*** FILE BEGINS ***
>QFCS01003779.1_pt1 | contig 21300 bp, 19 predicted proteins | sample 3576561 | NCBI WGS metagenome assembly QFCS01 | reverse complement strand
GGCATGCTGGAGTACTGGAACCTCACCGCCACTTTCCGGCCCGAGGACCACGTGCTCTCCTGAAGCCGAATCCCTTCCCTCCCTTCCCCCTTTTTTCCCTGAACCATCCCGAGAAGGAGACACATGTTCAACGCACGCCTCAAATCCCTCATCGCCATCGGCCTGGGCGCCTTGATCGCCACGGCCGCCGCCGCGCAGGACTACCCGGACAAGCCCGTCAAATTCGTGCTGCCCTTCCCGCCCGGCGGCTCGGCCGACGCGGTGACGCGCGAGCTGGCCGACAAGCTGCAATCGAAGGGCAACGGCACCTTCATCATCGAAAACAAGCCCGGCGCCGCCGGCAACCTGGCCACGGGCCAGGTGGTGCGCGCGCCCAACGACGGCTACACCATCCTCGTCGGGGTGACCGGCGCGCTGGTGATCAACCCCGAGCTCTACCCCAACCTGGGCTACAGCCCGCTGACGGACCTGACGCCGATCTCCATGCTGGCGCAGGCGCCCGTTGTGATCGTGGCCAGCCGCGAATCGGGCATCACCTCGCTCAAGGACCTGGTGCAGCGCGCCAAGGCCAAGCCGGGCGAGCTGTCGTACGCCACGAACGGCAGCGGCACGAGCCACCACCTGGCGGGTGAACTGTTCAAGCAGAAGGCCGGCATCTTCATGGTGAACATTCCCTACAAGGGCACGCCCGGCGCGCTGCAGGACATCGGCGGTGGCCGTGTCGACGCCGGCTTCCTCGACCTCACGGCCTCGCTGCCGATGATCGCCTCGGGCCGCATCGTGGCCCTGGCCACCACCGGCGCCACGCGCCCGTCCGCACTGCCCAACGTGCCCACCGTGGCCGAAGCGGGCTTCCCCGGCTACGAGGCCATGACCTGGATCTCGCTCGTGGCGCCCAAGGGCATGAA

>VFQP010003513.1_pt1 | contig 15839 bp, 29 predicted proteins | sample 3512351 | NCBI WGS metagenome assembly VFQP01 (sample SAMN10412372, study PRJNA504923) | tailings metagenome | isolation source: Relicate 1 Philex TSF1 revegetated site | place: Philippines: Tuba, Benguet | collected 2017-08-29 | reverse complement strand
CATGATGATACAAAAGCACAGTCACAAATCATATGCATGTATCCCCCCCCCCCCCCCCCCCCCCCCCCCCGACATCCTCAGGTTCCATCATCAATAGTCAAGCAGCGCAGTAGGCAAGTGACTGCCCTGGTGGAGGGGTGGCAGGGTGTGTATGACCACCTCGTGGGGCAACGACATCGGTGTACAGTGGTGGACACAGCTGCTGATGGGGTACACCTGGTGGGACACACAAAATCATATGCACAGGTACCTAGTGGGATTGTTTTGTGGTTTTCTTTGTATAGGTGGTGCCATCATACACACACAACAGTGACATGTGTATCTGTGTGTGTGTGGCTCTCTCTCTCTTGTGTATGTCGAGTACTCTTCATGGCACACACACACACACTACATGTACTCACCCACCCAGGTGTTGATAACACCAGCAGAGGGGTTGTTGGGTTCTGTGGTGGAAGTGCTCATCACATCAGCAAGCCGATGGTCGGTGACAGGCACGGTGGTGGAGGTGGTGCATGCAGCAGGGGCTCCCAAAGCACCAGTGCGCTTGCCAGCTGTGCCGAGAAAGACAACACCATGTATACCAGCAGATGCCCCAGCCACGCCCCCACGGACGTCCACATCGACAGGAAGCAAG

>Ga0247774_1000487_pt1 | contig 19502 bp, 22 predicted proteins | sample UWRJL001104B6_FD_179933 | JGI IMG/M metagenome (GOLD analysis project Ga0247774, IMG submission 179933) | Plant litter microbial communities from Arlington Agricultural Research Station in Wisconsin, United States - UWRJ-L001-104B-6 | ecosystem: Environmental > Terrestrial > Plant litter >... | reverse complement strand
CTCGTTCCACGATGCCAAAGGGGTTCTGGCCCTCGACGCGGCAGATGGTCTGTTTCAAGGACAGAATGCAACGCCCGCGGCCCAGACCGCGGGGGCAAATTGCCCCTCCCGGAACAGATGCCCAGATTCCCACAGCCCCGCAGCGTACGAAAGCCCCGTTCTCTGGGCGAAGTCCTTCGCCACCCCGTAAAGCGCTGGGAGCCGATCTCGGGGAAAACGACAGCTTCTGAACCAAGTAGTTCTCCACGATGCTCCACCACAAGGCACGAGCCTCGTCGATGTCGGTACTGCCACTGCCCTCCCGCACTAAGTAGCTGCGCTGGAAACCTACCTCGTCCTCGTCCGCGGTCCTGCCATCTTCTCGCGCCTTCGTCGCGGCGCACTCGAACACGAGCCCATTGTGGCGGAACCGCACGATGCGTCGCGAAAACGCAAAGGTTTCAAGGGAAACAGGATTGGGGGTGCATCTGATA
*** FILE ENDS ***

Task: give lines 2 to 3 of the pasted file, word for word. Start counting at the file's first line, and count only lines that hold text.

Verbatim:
GGCATGCTGGAGTACTGGAACCTCACCGCCACTTTCCGGCCCGAGGACCACGTGCTCTCCTGAAGCCGAATCCCTTCCCTCCCTTCCCCCTTTTTTCCCTGAACCATCCCGAGAAGGAGACACATGTTCAACGCACGCCTCAAATCCCTCATCGCCATCGGCCTGGGCGCCTTGATCGCCACGGCCGCCGCCGCGCAGGACTACCCGGACAAGCCCGTCAAATTCGTGCTGCCCTTCCCGCCCGGCGGCTCGGCCGACGCGGTGACGCGCGAGCTGGCCGACAAGCTGCAATCGAAGGGCAACGGCACCTTCATCATCGAAAACAAGCCCGGCGCCGCCGGCAACCTGGCCACGGGCCAGGTGGTGCGCGCGCCCAACGACGGCTACACCATCCTCGTCGGGGTGACCGGCGCGCTGGTGATCAACCCCGAGCTCTACCCCAACCTGGGCTACAGCCCGCTGACGGACCTGACGCCGATCTCCATGCTGGCGCAGGCGCCCGTTGTGATCGTGGCCAGCCGCGAATCGGGCATCACCTCGCTCAAGGACCTGGTGCAGCGCGCCAAGGCCAAGCCGGGCGAGCTGTCGTACGCCACGAACGGCAGCGGCACGAGCCACCACCTGGCGGGTGAACTGTTCAAGCAGAAGGCCGGCATCTTCATGGTGAACATTCCCTACAAGGGCACGCCCGGCGCGCTGCAGGACATCGGCGGTGGCCGTGTCGACGCCGGCTTCCTCGACCTCACGGCCTCGCTGCCGATGATCGCCTCGGGCCGCATCGTGGCCCTGGCCACCACCGGCGCCACGCGCCCGTCCGCACTGCCCAACGTGCCCACCGTGGCCGAAGCGGGCTTCCCCGGCTACGAGGCCATGACCTGGATCTCGCTCGTGGCGCCCAAGGGCATGAA

>VFQP010003513.1_pt1 | contig 15839 bp, 29 predicted proteins | sample 3512351 | NCBI WGS metagenome assembly VFQP01 (sample SAMN10412372, study PRJNA504923) | tailings metagenome | isolation source: Relicate 1 Philex TSF1 revegetated site | place: Philippines: Tuba, Benguet | collected 2017-08-29 | reverse complement strand